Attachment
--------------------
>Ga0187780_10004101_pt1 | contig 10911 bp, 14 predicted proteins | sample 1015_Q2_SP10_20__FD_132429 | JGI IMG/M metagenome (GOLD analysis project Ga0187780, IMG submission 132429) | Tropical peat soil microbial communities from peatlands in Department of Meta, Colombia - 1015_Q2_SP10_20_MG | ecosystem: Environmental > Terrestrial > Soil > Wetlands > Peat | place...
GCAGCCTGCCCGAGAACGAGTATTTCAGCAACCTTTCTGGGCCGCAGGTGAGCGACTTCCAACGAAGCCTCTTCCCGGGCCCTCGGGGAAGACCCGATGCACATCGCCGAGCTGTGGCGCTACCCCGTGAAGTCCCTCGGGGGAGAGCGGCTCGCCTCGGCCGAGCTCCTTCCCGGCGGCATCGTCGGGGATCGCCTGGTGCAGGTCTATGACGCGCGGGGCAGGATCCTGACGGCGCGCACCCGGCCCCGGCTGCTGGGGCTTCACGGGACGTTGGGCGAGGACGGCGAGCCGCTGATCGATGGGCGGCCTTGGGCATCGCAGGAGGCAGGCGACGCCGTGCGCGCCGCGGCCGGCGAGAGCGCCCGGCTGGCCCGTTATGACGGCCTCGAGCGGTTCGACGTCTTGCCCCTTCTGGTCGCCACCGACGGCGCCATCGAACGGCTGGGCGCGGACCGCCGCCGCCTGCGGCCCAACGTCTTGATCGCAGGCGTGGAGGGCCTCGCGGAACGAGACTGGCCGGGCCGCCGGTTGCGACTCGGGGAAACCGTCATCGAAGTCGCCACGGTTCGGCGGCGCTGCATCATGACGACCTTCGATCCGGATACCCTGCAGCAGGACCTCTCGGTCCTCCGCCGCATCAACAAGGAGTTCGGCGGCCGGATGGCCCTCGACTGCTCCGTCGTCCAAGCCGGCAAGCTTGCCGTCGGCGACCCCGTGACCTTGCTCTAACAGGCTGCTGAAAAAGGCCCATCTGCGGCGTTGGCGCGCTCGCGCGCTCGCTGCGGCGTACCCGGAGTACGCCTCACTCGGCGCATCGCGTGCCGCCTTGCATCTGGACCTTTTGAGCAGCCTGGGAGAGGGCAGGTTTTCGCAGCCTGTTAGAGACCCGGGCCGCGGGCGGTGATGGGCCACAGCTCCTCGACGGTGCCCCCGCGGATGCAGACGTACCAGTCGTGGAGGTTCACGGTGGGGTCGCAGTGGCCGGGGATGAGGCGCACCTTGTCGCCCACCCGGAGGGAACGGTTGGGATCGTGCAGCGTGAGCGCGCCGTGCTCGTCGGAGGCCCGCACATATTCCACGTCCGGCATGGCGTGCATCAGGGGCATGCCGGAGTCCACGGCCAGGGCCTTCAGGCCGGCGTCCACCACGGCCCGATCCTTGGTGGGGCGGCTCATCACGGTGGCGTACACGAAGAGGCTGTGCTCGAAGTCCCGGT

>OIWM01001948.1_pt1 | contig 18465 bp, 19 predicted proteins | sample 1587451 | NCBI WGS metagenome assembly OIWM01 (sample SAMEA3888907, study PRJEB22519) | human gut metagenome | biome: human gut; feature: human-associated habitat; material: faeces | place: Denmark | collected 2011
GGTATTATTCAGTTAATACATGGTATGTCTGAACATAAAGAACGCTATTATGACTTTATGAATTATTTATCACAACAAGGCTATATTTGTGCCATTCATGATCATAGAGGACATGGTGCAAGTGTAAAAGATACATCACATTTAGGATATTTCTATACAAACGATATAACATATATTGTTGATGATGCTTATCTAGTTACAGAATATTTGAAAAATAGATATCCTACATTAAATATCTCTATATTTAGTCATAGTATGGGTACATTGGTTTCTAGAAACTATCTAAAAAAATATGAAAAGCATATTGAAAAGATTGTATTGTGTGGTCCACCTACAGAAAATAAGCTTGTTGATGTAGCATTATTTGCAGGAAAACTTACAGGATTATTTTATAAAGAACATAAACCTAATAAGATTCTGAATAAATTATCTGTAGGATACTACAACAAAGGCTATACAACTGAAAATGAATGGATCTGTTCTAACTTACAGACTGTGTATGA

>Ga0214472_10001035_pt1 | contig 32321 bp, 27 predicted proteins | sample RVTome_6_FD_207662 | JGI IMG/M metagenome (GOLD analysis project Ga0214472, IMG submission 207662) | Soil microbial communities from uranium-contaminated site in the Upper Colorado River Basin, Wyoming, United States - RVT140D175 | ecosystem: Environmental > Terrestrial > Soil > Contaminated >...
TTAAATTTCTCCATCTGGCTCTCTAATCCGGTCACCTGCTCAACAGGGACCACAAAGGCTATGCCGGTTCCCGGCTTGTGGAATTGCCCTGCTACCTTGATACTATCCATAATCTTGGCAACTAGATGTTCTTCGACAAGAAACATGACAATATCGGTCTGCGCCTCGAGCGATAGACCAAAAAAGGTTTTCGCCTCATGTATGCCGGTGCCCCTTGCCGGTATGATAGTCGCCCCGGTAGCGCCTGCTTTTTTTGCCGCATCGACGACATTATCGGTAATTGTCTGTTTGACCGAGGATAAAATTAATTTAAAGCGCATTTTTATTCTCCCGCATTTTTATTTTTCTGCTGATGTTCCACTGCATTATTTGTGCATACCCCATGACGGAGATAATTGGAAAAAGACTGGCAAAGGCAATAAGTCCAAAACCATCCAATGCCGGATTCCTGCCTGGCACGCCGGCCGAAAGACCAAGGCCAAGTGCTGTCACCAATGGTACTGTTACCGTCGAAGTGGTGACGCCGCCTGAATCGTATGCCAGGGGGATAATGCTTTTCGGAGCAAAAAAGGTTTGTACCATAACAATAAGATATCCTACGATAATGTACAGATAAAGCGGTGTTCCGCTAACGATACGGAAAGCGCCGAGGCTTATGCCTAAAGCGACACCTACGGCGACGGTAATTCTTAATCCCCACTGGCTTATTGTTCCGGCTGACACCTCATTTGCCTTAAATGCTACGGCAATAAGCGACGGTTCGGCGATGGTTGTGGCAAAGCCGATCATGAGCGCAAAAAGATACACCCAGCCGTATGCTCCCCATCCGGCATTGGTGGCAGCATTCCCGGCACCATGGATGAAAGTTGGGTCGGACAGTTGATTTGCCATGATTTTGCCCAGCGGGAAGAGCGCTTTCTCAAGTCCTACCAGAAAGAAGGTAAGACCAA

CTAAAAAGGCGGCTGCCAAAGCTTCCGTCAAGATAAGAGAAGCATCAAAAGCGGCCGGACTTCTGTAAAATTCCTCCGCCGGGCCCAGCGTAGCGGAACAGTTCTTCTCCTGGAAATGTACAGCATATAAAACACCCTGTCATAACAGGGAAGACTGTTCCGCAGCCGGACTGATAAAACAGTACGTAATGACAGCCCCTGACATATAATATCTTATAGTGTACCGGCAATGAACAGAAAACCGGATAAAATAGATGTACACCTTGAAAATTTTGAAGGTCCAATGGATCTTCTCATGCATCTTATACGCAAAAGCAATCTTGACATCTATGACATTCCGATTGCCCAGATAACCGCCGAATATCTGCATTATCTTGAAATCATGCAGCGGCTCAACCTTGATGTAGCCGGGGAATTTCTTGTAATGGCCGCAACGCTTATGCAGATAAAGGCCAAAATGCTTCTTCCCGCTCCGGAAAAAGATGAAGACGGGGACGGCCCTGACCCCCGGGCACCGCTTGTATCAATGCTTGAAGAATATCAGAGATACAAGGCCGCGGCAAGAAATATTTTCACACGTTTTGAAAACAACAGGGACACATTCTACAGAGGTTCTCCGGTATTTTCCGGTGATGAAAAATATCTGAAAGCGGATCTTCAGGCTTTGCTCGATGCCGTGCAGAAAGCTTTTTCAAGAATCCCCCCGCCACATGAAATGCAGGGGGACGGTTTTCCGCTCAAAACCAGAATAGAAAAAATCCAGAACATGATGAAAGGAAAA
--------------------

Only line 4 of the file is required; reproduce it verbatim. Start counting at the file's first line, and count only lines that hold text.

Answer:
GGTATTATTCAGTTAATACATGGTATGTCTGAACATAAAGAACGCTATTATGACTTTATGAATTATTTATCACAACAAGGCTATATTTGTGCCATTCATGATCATAGAGGACATGGTGCAAGTGTAAAAGATACATCACATTTAGGATATTTCTATACAAACGATATAACATATATTGTTGATGATGCTTATCTAGTTACAGAATATTTGAAAAATAGATATCCTACATTAAATATCTCTATATTTAGTCATAGTATGGGTACATTGGTTTCTAGAAACTATCTAAAAAAATATGAAAAGCATATTGAAAAGATTGTATTGTGTGGTCCACCTACAGAAAATAAGCTTGTTGATGTAGCATTATTTGCAGGAAAACTTACAGGATTATTTTATAAAGAACATAAACCTAATAAGATTCTGAATAAATTATCTGTAGGATACTACAACAAAGGCTATACAACTGAAAATGAATGGATCTGTTCTAACTTACAGACTGTGTATGA